- The Washington Times - Wednesday, April 22, 2009


President Obama dispatched two separate teams of Navy commandos to carry out last week’s rescue of a merchant ship captain held hostage by Somali pirates but left the operational details and rules of engagement to military commanders, National Security Adviser James. L. Jones said Tuesday.

“I can tell you from a White House and presidential standpoint, there was no conflict, no gnashing of teeth, or excessive influence in trying to manage this thing,” Mr. Jones, a retired Marine Corps four-star general, told The Washington Times in an interview.

He and other military officials gave the most detailed account to date of how Navy SEAL forces were dispatched - first from a base in Africa and later from the United States - to carry out the mission, and how Pentagon officials communicated with the White House. They sought to dispel Internet reports that the military was delayed from taking action by indecision inside the White House.

“I don’t recognize” the information being circulated on the Internet, Mr. Jones said.

Pentagon officials said the owners of the merchant ship Maersk Alabama controlled the scene in the early hours after the hostage-taking on April 8. As soon as the Pentagon took charge on April 10 with its warship the USS Bainbridge on the scene, Mr. Obama first authorized a few Navy SEALs from a base in Africa to deploy to the Bainbridge and take necessary action. The team was flown by transport aircraft and parachuted to waters near the warship, officials said.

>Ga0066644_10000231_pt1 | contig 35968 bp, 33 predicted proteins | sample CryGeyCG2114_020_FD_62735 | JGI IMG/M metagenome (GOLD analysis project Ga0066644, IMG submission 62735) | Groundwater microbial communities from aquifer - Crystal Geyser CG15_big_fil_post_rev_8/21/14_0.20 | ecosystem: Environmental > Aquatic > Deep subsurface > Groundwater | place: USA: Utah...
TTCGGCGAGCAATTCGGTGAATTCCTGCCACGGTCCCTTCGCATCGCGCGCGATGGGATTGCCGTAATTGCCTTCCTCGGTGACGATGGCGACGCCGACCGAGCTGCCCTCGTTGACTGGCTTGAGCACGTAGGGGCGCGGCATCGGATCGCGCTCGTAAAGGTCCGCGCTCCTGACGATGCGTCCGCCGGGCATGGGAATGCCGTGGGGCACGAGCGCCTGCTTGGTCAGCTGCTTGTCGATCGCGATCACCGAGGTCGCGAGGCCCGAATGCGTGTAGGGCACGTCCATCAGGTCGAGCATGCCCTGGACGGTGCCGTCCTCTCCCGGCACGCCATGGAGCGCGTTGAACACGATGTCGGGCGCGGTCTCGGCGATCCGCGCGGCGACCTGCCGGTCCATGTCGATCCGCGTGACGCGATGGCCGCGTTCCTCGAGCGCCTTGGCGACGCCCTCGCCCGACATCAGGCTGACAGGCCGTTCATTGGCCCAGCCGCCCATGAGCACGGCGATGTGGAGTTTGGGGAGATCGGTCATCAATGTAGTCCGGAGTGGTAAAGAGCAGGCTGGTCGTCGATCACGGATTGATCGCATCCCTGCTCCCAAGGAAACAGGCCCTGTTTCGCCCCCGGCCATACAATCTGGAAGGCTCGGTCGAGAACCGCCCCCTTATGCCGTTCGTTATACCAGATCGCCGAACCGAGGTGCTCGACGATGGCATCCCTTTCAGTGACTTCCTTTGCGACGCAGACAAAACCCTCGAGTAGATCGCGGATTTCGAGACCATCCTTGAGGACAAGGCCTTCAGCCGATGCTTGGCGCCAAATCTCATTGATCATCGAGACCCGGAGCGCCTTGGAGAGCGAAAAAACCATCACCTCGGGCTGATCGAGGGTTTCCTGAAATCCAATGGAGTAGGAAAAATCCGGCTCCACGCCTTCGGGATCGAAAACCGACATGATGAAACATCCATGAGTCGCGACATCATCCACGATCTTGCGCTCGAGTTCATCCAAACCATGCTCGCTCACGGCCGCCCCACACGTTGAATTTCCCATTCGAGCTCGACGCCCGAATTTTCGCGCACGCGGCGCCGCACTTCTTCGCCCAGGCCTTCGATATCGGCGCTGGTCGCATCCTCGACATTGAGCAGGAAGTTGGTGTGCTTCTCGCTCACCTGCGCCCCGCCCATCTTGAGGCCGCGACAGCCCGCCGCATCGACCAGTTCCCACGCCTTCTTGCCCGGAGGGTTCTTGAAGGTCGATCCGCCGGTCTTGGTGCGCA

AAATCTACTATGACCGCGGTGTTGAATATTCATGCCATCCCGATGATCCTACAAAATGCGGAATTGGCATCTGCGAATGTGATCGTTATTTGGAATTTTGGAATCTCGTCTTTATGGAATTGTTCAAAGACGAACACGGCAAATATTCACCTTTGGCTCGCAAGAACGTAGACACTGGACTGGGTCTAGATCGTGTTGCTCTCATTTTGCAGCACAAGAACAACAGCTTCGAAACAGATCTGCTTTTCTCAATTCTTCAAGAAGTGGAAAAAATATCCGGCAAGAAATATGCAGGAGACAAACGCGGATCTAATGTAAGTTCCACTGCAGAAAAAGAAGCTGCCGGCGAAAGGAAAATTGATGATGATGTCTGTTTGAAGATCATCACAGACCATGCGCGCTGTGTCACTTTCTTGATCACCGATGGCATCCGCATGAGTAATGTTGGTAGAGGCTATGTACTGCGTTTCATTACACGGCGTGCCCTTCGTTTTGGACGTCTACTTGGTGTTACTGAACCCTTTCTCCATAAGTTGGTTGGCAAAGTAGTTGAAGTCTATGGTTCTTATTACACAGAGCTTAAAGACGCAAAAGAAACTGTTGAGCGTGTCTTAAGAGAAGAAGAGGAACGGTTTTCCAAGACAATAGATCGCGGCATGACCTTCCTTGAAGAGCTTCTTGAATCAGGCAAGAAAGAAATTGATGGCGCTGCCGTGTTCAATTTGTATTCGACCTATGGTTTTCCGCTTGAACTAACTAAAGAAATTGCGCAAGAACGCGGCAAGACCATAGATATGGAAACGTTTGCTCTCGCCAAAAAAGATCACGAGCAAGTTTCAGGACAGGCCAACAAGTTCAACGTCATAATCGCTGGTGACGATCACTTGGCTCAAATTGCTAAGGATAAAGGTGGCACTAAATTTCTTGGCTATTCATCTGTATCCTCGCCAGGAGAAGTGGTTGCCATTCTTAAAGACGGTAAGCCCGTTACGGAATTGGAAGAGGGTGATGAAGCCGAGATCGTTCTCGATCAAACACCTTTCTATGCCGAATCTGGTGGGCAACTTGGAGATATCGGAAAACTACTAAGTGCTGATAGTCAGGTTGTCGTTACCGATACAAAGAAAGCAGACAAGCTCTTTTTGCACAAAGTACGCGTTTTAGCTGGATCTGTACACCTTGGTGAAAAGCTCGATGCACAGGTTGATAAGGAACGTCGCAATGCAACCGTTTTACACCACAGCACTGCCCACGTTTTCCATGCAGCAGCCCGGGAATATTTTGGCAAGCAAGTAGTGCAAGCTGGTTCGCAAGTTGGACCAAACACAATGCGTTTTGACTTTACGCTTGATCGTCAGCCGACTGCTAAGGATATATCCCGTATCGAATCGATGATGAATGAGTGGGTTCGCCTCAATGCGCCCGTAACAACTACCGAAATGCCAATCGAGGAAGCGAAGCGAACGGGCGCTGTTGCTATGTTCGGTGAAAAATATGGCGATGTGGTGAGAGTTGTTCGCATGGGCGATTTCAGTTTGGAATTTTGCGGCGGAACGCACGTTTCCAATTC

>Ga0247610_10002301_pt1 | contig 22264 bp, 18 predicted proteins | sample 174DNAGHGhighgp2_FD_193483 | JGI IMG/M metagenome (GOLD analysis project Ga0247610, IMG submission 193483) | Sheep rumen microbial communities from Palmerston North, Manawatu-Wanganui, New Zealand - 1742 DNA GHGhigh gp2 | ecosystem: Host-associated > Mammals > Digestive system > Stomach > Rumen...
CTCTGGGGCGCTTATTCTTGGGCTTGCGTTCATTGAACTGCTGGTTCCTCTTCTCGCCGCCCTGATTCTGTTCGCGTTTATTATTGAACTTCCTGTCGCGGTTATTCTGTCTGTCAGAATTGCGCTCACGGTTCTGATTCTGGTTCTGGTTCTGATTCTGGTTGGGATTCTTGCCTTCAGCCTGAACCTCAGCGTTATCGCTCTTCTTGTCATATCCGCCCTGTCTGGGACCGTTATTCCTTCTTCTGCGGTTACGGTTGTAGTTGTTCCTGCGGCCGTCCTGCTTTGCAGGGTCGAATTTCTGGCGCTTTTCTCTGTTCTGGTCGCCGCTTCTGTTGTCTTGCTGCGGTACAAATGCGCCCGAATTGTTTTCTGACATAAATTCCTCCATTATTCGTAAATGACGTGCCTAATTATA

“It took awhile to get facts and then to get the military on scene,” said one senior military official, who spoke only on the condition of anonymity because of the sensitivity of discussing special forces operations. “As the picture got more clear and commanders’ requests went back down the chain, the guidance was: ‘We would like a peaceful resolution. However, if Captain Phillips’ life is in danger you can take appropriate action.’ ”

The arrival of the first SEAL team gave the military an emergency capability if the pirates holding the ship’s captain became violent. Mr. Jones said the Pentagon requested that a second, more complete SEAL team be dispatched from the United States and Mr. Obama approved that request as well.

“This was, from my perspective, a textbook operation,” Mr. Jones said in the interview. “There were two things [the president] was asked to approve and he did. And the military executed flawlessly.”

Among the reports disputed by Pentagon officials was a widely circulated Internet critique - purportedly from an anonymous source close to the SEAL community - saying Navy SEALs missed a chance to shoot the pirates on April 10 when Richard Phillips, the captain of the hijacked freighter, jumped out of a lifeboat where he was being held in a failed escape attempt.

However, military officials at the Pentagon involved in the operation said Navy SEAL snipers had not arrived on board the Bainbridge at that time and therefore could not have fired on the pirates.

Contrary to the critical report, the president did not reject two proposed rescue attempts by U.S. forces prior to the sniper attack, Mr. Jones said.

Navy SEAL commandos based in Norfolk, from the Naval Development Group, part of the Naval Special Warfare Center based in Coronado, Calif., were dispatched to the region. On April 12, snipers on the team killed the three Somali pirates holding Mr. Phillips with what military officials said was a difficult, simultaneous rifle attack.

They fired from the fantail of the guided missile destroyer while it was towing the lifeboat to seas that were less choppy.

A fourth man captured during the incident, Abdiwali Abdiqadir Muse, was brought back to the United States and charged with piracy in federal court in New York on Tuesday. He appeared in New York with a bandaged hand, smiling at times as he was escorted by federal agents.

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